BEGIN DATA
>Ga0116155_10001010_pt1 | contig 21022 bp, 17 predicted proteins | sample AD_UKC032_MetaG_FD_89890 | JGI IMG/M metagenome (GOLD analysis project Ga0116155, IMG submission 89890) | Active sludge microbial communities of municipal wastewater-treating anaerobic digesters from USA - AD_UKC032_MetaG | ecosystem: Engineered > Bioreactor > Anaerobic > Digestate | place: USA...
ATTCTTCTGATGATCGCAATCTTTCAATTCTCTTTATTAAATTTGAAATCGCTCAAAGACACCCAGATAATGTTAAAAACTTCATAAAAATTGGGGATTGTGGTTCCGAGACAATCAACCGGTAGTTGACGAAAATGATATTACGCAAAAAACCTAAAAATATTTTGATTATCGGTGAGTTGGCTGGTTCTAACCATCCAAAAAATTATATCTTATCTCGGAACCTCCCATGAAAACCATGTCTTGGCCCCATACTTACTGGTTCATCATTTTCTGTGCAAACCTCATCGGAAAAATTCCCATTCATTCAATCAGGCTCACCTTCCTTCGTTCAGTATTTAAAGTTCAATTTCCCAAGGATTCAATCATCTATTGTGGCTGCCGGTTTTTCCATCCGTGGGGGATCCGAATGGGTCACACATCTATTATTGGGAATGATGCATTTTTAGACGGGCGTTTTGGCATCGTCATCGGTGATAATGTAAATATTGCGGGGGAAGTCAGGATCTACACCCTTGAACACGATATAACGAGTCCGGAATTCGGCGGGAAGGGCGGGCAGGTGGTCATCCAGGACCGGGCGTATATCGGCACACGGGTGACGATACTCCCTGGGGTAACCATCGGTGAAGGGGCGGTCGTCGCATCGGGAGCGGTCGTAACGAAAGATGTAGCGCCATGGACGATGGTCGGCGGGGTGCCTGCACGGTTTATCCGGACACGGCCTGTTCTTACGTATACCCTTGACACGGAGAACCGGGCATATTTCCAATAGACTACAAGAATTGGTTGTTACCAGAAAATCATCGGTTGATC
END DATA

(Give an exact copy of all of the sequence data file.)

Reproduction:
>Ga0116155_10001010_pt1 | contig 21022 bp, 17 predicted proteins | sample AD_UKC032_MetaG_FD_89890 | JGI IMG/M metagenome (GOLD analysis project Ga0116155, IMG submission 89890) | Active sludge microbial communities of municipal wastewater-treating anaerobic digesters from USA - AD_UKC032_MetaG | ecosystem: Engineered > Bioreactor > Anaerobic > Digestate | place: USA...
ATTCTTCTGATGATCGCAATCTTTCAATTCTCTTTATTAAATTTGAAATCGCTCAAAGACACCCAGATAATGTTAAAAACTTCATAAAAATTGGGGATTGTGGTTCCGAGACAATCAACCGGTAGTTGACGAAAATGATATTACGCAAAAAACCTAAAAATATTTTGATTATCGGTGAGTTGGCTGGTTCTAACCATCCAAAAAATTATATCTTATCTCGGAACCTCCCATGAAAACCATGTCTTGGCCCCATACTTACTGGTTCATCATTTTCTGTGCAAACCTCATCGGAAAAATTCCCATTCATTCAATCAGGCTCACCTTCCTTCGTTCAGTATTTAAAGTTCAATTTCCCAAGGATTCAATCATCTATTGTGGCTGCCGGTTTTTCCATCCGTGGGGGATCCGAATGGGTCACACATCTATTATTGGGAATGATGCATTTTTAGACGGGCGTTTTGGCATCGTCATCGGTGATAATGTAAATATTGCGGGGGAAGTCAGGATCTACACCCTTGAACACGATATAACGAGTCCGGAATTCGGCGGGAAGGGCGGGCAGGTGGTCATCCAGGACCGGGCGTATATCGGCACACGGGTGACGATACTCCCTGGGGTAACCATCGGTGAAGGGGCGGTCGTCGCATCGGGAGCGGTCGTAACGAAAGATGTAGCGCCATGGACGATGGTCGGCGGGGTGCCTGCACGGTTTATCCGGACACGGCCTGTTCTTACGTATACCCTTGACACGGAGAACCGGGCATATTTCCAATAGACTACAAGAATTGGTTGTTACCAGAAAATCATCGGTTGATC